While karaoke and bars catering to solo customers have existed for some time, restaurants and cafes have tended to focus on couples and group customers. But where eating and drinking alone was previously stigmatized, the requirements of social distancing has led to an increase in the practice, even among non-singles. As Arakawa Kazuhisa points out, COVID has provided a clear rationale for the service industry to address single diners as a legitimate and significant market: not all customers come in groups; solo diners spend more eating out than do families, and group dining practices (for example, the popular shared dish of hotpot) are not recommended in light of the pandemic. Hence the development of the “solo hotpot” and the promotion of solo-dining can be increasingly seen. Media discourse has certainly contributed to the improved visibility of singles’ lives and practices: among the top 30 “most popular new words” of 2020 was soro-kyanpu (solo-camping).
Against this backdrop, our survey aims to better understand how the lives and relationship worlds of unmarried adults (‘singles’) have been affected by the on-going COVID-19 Coronavirus pandemic in Japan and how this might affect future practices and perceptions of the increasing numbers of ‘singles’ in Japan (and beyond). The survey pretest was successfully conducted in late December and the actual survey is currently underway. We look forward to contributing to the literature on singlehood and singles in Japan, and hope that our findings will begin fruitful conversations with scholars working on similar issues in other countries.
For further information and updates on news, findings and publications, please see here.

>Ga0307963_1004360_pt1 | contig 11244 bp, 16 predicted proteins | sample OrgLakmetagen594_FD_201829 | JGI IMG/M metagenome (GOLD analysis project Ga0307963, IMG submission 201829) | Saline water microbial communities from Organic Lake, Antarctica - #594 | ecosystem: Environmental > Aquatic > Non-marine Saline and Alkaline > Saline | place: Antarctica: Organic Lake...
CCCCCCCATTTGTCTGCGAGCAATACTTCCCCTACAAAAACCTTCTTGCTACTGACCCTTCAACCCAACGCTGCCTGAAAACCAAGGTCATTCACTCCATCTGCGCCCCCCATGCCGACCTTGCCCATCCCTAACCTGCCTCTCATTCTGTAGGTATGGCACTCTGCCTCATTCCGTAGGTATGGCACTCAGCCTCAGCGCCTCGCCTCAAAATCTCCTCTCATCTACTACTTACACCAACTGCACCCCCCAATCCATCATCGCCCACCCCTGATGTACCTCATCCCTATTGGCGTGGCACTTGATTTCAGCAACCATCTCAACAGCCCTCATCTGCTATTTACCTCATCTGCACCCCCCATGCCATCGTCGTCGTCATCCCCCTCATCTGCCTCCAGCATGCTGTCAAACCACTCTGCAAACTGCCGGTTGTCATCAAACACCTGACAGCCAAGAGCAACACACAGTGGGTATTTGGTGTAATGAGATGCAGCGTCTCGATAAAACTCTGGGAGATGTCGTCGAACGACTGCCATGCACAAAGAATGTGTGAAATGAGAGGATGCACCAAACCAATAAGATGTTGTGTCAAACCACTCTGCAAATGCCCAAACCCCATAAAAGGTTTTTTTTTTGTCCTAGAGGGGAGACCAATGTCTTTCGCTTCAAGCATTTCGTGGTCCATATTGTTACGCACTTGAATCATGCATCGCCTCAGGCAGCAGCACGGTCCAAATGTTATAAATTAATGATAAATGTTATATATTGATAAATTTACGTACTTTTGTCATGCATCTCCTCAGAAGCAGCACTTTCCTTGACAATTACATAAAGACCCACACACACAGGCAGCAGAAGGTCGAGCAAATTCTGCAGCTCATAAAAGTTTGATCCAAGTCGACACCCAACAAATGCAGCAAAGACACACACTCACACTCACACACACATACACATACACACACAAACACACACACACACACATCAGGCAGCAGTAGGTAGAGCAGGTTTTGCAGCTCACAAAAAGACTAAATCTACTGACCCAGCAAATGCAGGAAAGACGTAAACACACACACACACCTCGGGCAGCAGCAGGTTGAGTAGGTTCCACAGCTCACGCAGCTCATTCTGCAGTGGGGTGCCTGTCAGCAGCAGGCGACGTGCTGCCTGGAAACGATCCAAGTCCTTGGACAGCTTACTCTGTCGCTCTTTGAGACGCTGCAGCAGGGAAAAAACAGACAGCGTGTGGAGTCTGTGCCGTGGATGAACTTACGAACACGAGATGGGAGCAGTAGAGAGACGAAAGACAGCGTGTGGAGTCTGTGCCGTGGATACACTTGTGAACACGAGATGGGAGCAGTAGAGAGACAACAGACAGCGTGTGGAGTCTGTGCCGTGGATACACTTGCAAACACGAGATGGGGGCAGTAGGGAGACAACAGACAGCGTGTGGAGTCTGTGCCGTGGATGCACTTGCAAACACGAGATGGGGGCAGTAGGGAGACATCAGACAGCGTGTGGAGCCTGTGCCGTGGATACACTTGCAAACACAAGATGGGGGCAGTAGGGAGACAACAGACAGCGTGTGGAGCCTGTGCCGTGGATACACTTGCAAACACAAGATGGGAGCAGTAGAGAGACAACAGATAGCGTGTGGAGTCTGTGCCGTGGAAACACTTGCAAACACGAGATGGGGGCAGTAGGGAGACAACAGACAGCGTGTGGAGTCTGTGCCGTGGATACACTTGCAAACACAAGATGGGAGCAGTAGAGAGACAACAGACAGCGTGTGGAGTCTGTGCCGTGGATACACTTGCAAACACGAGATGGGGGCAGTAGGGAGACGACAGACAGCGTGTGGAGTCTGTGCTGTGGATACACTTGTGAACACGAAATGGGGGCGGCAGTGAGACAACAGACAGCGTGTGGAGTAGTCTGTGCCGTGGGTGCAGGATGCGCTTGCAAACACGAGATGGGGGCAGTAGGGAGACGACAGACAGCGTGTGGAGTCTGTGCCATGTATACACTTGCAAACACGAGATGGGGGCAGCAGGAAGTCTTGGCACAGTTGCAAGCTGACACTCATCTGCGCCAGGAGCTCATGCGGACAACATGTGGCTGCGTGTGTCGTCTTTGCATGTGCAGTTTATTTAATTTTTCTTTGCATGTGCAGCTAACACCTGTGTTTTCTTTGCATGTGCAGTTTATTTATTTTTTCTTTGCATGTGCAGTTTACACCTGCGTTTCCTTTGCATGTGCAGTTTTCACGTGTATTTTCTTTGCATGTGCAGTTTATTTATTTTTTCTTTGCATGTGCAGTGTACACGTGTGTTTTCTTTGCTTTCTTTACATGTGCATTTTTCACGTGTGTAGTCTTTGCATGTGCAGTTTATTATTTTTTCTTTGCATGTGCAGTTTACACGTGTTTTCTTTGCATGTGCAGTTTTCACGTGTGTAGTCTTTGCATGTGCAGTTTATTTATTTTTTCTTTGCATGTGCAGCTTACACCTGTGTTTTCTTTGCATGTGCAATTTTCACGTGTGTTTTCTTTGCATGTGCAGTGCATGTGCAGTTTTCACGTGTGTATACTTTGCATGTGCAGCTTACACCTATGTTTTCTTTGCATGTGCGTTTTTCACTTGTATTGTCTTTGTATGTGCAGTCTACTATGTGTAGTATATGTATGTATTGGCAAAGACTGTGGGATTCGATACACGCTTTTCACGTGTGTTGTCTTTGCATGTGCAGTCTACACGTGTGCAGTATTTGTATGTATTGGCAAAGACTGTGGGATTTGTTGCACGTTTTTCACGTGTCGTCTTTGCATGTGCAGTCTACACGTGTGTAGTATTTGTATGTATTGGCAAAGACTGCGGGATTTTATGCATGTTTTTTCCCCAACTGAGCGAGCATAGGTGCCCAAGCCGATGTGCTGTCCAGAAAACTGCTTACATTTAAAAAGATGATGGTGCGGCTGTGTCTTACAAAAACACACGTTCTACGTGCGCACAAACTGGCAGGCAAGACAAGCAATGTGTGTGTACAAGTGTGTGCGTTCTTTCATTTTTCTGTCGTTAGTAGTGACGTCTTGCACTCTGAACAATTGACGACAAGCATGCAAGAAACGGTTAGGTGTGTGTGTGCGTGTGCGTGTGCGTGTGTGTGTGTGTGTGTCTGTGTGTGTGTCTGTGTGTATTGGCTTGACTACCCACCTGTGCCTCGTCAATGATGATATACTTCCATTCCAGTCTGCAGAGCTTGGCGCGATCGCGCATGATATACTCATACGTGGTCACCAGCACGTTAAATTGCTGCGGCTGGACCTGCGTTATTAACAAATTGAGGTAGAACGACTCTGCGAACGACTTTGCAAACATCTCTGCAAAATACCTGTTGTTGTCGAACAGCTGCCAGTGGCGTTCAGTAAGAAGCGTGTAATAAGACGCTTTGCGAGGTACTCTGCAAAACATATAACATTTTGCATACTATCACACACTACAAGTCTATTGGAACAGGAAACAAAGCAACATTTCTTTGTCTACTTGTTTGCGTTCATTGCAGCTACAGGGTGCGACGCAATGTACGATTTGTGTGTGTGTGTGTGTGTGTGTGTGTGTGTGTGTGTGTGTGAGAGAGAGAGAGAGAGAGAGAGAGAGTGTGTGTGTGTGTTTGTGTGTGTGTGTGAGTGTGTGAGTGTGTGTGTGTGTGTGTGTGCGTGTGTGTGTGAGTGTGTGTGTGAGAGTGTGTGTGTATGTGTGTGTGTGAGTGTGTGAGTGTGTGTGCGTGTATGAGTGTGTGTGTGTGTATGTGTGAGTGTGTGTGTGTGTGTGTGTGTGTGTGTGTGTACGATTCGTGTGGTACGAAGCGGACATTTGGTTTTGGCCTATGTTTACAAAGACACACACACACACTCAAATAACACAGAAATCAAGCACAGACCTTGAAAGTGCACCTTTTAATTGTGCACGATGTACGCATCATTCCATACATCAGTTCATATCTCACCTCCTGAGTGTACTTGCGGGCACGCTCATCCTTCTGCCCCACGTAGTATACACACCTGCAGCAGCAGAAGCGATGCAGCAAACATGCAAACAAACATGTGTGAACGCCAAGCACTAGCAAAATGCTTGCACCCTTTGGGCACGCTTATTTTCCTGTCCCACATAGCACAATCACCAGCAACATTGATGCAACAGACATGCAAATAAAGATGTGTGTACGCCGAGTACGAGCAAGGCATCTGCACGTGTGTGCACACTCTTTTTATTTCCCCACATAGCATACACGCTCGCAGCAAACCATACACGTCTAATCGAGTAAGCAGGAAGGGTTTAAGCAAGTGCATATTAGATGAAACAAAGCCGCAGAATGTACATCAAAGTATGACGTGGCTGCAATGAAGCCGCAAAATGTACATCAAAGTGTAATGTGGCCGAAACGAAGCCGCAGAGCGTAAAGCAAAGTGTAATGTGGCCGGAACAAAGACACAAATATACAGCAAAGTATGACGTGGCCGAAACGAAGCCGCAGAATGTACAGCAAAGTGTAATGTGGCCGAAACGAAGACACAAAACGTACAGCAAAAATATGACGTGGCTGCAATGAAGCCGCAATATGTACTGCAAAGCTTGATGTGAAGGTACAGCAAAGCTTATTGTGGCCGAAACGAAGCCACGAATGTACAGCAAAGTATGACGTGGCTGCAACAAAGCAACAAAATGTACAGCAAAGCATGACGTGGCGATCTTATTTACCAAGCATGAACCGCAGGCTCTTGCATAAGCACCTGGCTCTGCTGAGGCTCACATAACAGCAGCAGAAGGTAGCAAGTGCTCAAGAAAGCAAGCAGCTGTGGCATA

Arakawa, Kazuhisa (2017) Chō soro shakai (Hyper-Solo Society), PHP Shinshō.
Dales, Laura (2015) “Suitably Single?: Representations of singlehood in contemporary Japan”, in Aoyama, Dales & Dasgupta (eds). Configurations of Family in Contemporary Japan. Routledge, pp.21–32.
IPSS (National Institute of Population and Social Security Research) (2017): “Gendai nihon no kekkon to shussan. Dai-15-kai shusshō dōkō kihon chōsa (dokushinsha chōsa narabi ni fūfū chōsa) hōkokusho (Marriage and Childbirth in Japan Today: The Fifteenth Japanese National Fertility Survey, 2015 (Results of Singles and Married Couples Survey).” Survey Series 35, March 31. http://www.ipss.go.jp.
Jamieson, Lynn. 2011. “Intimacy as a Concept: Explaining Social Change in the Context of Globalisation or Another Form of Ethnocentricism.” Sociological Research Online 16 (4): 1–13.
Laura Dales (PhD, UWA) is Senior Lecturer in Asian Studies at the University of Western Australia. Her main research interests include agency, sexuality, friendship and dating across Asia, as well as singlehood and marriage in contemporary Japan. Recent publications include the edited collection (with Romit Dasgupta and Tomoko Aoyama) Configurations of Family in Contemporary Japan (Routledge, 2015), as well as chapters in the books Intimate Japan (Alexy & Cook eds., University of Hawai’i Press, 2018) and Happiness and the Good Life in Japan (Manzenreiter & Holthus eds., Routledge, 2017). She is currently writing a book based on an ARC-funded project examining intimacy beyond the family in contemporary Japan.
Nora Kottmann (PhD, Heinrich-Heine University Düsseldorf) is Senior Research Fellow at the German Institute for Japanese Studies (DIJ) in Tokyo. Her main research interests include personal relationships, intimacy (‘spaces of intimacy’), (not) belonging, mobile and multi-local biographies/relationships and expat communities. She is author of Marriage in Japan: Romantic and Solidary Relationship Worlds in Flux (2016, Springer VS). Recent publications include the edited volume (with Cornelia Reiher) Studying Japan. Handbook of Research Designs, Fieldwork and Methods (2020).